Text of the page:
Binary Options Regulation – The Noose Tighten
A number of recent developments reveal the global binary options regulators are tightening the noose around industry scams. Regulators continue to issue warnings against unregulated brokers but have broadened their focus to include service providers and marketing tactics. The latest round of updates includes the usual black listed brokers and warnings of non-regulated entities soliciting binary options but also new warnings focused on the methods which these brokers use to attract customers as well services provided by non-broker websites. This is a new twist in the regulatory evolution as previous moves have targeted safety of funds and financial transparency.
Five regulators have issued new warnings in recent weeks. The recurring theme among them is that binary options are a regulated financial product, but that there are still scams, shady dealings and fraud within the industry. CySEC’s warning illustrates this point. They have issued a warning concerning aggressive marketing of complex financial products. Binary options and forex are included in the warning but it is targeted at CIF’s, Cyprus Investment Firms, which are prohibited from using such tactics. The problem, according to them, is that retail traders often don’t understand the risks involved with trading complex financial instruments and that some sources fail to fully warn of the risks involved.
The sentiment is echoed in Japan where the FSA is in charge of regulating the industry. They have black listed two brokers who offer options to Japanese clients. Their stance is that if a website supports Japanese language and is advertising to Japanese traders it is one that should comply with Japanese laws. One of the many ways in which these brokers, PlatinumOption and TraOp, are violating FSA regulation is by offering 60 second expiry. The FSA expressly forbids options with such short time frames. Neither broker is even located in Japan, Platinum is headquartered in Singapore and TraOp is based in the Seychelles.
Australia has jumped into the regulatory fray and is of the same mindset as CySEC and the FSA. They are faced with the same issues including unlicensed brokers, aggressive tactics and unregistered service providers. They, like CySEC, have included binary and forex in a larger crackdown on the broader spectrum of OTC investment products. They specifically mention lead generation services which use aggressive cold calling techniques to connect Australian traders with off-shore, unregulated, brokers and signal services. One such robot is 100PercentProfitBot.com, a robot service claiming all the others are fake, they are the real deal.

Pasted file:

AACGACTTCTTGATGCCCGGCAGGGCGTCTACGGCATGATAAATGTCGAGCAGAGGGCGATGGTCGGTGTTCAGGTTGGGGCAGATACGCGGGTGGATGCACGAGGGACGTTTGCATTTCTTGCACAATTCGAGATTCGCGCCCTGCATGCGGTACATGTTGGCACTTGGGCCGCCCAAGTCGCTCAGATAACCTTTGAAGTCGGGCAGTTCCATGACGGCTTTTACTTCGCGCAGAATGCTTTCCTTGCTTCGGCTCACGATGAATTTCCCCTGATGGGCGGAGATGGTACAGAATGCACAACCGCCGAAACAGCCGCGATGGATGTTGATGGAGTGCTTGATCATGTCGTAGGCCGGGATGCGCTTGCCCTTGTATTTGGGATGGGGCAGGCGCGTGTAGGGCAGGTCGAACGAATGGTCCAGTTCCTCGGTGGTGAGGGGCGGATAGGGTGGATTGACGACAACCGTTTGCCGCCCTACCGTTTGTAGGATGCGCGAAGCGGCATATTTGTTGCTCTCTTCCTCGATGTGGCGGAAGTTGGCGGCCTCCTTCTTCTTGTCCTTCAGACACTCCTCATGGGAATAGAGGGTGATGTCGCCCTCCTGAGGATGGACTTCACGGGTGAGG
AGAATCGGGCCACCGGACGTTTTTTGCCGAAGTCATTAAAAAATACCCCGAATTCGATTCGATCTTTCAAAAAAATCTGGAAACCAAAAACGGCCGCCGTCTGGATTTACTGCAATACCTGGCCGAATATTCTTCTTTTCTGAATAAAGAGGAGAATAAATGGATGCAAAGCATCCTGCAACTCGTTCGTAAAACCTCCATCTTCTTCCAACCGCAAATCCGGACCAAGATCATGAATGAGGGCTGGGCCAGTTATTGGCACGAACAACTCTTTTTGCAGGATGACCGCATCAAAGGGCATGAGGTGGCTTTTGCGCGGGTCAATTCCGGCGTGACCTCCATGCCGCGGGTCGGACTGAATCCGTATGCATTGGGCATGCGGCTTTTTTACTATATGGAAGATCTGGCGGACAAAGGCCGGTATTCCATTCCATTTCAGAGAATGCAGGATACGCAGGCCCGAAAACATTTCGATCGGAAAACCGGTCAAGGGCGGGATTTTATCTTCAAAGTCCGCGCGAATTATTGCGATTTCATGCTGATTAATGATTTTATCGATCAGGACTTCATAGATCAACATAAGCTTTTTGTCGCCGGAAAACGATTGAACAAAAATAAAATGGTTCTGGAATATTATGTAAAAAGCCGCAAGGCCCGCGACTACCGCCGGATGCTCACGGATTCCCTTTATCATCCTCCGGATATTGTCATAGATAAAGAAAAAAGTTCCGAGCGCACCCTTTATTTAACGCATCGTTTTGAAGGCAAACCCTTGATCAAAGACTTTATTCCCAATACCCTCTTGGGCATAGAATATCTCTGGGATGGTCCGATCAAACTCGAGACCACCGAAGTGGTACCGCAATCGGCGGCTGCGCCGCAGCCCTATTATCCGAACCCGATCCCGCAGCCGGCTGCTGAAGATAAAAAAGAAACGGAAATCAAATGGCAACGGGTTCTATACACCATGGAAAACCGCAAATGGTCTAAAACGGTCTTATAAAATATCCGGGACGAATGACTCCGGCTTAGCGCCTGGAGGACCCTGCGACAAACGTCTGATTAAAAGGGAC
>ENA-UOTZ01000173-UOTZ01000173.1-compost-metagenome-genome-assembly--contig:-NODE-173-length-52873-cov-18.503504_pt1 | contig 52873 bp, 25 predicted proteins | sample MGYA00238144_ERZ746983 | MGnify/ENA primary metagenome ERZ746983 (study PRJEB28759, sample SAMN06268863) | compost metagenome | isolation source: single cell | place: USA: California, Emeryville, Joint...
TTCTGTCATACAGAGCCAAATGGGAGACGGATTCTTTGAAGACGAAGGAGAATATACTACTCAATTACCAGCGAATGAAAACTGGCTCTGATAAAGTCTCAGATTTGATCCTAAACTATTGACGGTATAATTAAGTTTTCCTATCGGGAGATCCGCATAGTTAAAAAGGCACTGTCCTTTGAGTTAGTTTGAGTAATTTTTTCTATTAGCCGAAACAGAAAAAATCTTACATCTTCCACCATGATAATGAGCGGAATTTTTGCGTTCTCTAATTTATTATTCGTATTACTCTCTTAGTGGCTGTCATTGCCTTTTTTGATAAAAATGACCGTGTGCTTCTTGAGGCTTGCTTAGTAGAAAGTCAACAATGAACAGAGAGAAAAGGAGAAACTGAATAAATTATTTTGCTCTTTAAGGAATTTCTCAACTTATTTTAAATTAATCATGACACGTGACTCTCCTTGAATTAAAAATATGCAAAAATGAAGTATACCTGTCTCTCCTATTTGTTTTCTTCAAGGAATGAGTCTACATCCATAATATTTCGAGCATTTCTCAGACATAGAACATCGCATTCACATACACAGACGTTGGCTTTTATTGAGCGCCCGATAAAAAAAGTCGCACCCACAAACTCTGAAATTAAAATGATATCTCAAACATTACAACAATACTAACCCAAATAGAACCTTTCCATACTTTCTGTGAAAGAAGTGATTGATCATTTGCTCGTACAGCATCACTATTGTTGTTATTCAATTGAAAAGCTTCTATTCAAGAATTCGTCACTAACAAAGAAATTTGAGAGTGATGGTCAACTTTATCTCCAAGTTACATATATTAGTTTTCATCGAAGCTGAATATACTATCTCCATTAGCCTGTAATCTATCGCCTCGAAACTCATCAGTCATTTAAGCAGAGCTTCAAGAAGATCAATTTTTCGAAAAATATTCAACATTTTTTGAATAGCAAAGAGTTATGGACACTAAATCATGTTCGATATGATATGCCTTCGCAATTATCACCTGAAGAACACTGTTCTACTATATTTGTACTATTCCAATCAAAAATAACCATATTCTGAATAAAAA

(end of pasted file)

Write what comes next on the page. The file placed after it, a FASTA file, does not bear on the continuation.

Regulators Have Their Hands Full
Canada’s AMF, one of the most vocal of regulators, remains on alert as well. They have added ImperialOptions to their list of unregulated brokers taking note of their tactics. This, and other brokers, are making false claims of association with the AMF and/or claiming they are there to help recoup losses with only a small additional deposit. Canada allows binary options but requires all brokers and service providers to register with the appropriate authorities. The thing that keeps more brokers from doing so are tough capital requirements and participation in the deposits guarantee scheme.
Regulation is helping the industry but is also providing a portal for a new style of scam, the clone. The British FCA, which is on the brink of taking full responsibility for binary options, has been faced with an assault of websites that look just like other, more well known and regulated, businesses and use that to defraud the public. The most recent example is Garnier Global Finance, an obvious knock off of regulated and licensed firm Westhouse Securities LTD. The FCA warns clones are not associated with the original websites which are usually well respected entities.
The Bottom Line
Regulators are cracking down and they are doing so in a way that targets not only the way the brokers operate, but how the industry as a whole operates. The regulators are saying not only is it necessary to be financially responsible with deposits, accounts and withdrawals it is also a requirement to market in a way that is honest, open and fully explains the risks involved with trading. The bottom line, regulators are expanding their influence in the industry and helping to usher it into the global family of financial products, if only on a region by region basis.